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Wedgwood Customizes Training
GRAND RAPIDS — Oftentimes companies say they don’t have the time to train or can’t afford to train employees. The truth is, companies can’t afford not to train.
“It’s costing them every day in turnover if people are frustrated in their jobs because they’re not equipped with the right job skills to handle them. If employees don’t have the right skills, they’ll waste time or produce poor quality, and that costs the business,” said Barbara Jordan, a consultant and training facilitator at Wedgwood Corporate and Community Resources, a part of Wedgwood Christian Services.
“A manufacturing company wouldn’t think of not performing preventative maintenance on a machine. Likewise, companies need to step back and do what needs to be done to help employees gain the skill sets to effectively perform their jobs.”
WCCR offers organizational development programs that include team building, performance improvement training and experiential learning, and uses tools such as personal coaching, simulations, workshops and team activities to help companies improve the quality and productivity of their processes, products or services.
The organization has worked with hundreds of businesses and organizations from across the spectrum of industries, from health care to banking to manufacturing. It also serves public and private groups, leadership groups, nonprofits and faith-based organizations.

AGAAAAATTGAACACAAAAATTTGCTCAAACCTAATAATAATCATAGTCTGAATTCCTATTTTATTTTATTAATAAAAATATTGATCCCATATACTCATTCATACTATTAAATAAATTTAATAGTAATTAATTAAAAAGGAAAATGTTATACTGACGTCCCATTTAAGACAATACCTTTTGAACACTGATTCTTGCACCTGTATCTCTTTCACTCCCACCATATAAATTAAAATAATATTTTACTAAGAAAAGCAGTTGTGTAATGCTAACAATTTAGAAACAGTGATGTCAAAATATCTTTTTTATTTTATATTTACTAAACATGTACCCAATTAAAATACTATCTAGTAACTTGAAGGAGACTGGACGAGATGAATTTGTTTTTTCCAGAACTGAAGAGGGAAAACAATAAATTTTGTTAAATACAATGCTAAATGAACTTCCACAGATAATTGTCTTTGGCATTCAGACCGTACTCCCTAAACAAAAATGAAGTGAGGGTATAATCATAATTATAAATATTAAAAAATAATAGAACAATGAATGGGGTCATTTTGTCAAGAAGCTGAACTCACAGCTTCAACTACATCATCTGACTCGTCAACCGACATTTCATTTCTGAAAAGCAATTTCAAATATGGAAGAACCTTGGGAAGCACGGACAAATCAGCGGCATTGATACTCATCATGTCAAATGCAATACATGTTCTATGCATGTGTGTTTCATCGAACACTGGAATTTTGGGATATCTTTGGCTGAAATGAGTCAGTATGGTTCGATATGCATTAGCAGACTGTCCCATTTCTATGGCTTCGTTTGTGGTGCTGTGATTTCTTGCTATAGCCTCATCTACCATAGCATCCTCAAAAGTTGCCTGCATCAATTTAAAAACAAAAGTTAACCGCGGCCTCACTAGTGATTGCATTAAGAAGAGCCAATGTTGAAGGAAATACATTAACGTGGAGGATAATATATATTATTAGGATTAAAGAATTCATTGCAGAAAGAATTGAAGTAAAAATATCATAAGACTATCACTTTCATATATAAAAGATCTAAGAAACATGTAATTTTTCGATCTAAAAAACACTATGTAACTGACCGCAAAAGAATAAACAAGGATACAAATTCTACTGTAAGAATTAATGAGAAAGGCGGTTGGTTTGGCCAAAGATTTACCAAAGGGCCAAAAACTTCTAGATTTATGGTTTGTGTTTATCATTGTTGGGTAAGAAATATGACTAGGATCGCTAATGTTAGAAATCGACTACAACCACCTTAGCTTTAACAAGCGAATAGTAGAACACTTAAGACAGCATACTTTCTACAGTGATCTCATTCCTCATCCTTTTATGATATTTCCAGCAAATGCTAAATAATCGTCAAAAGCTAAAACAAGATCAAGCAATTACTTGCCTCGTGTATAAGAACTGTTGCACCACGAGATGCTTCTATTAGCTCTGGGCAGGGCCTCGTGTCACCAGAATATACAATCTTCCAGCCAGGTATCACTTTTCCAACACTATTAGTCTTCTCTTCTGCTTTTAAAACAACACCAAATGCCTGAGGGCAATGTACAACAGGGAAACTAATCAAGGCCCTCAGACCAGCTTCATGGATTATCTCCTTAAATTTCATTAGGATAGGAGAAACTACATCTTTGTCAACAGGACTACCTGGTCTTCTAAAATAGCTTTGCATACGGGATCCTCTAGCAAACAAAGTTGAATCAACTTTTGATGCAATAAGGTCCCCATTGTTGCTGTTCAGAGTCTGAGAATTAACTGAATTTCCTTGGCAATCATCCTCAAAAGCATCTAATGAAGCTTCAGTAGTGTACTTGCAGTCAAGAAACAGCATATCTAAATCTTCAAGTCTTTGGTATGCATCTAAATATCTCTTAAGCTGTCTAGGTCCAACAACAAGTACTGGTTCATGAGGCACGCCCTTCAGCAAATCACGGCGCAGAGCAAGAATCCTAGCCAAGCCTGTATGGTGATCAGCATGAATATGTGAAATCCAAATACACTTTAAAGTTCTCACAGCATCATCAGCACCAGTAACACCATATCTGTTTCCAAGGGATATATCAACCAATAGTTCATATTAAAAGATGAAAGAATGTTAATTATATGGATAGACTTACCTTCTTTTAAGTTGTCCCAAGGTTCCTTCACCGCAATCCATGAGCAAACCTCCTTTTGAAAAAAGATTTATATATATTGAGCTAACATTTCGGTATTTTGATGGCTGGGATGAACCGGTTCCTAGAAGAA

What’s unique about WCCR training programs is that they are customized, Jordan said.
“The facilitator is constantly in the process of assessing where the group is at, creating an experience to help individuals and the group gain meaning and learn from their experiences, then applying what they’ve learned to their current work experience,” Jordan said. “So by its very nature, it’s always customized. It isn’t one of those sit-down, passive PowerPoint presentations.”
Experiential learning is different than other types of corporate training being practiced right now, she said, because it has a lasting impact on people and changes them in a “very profound” way.
“In experiential learning, people actually have a direct experience and have to engage in the experience, and that’s where they learn the critical thinking, problem-solving and decision-making skills that are so critical for organizations to be able to respond to the challenges in today’s marketplace.”
Absence of trust is “huge” within companies, particularly in the wake of the Enron and WorldCom debacles, Jordan said, and in her 20 years in the corporate training industry, absence of trust always seems to show up as a major issue within an organization. Jordan pointed out that lack of trust is one of the five signs of a dysfunctional corporate team, the other signs being fear of conflict, lack of a shared goal and lack of unity among team members, a void of accountability, and inattention to results.
In its training sessions, WCCR tries to help companies “inspire performance” by creating an environment that motivates people to achieve organizational objectives and inspires them to do their jobs well — and communicate well, too, she said.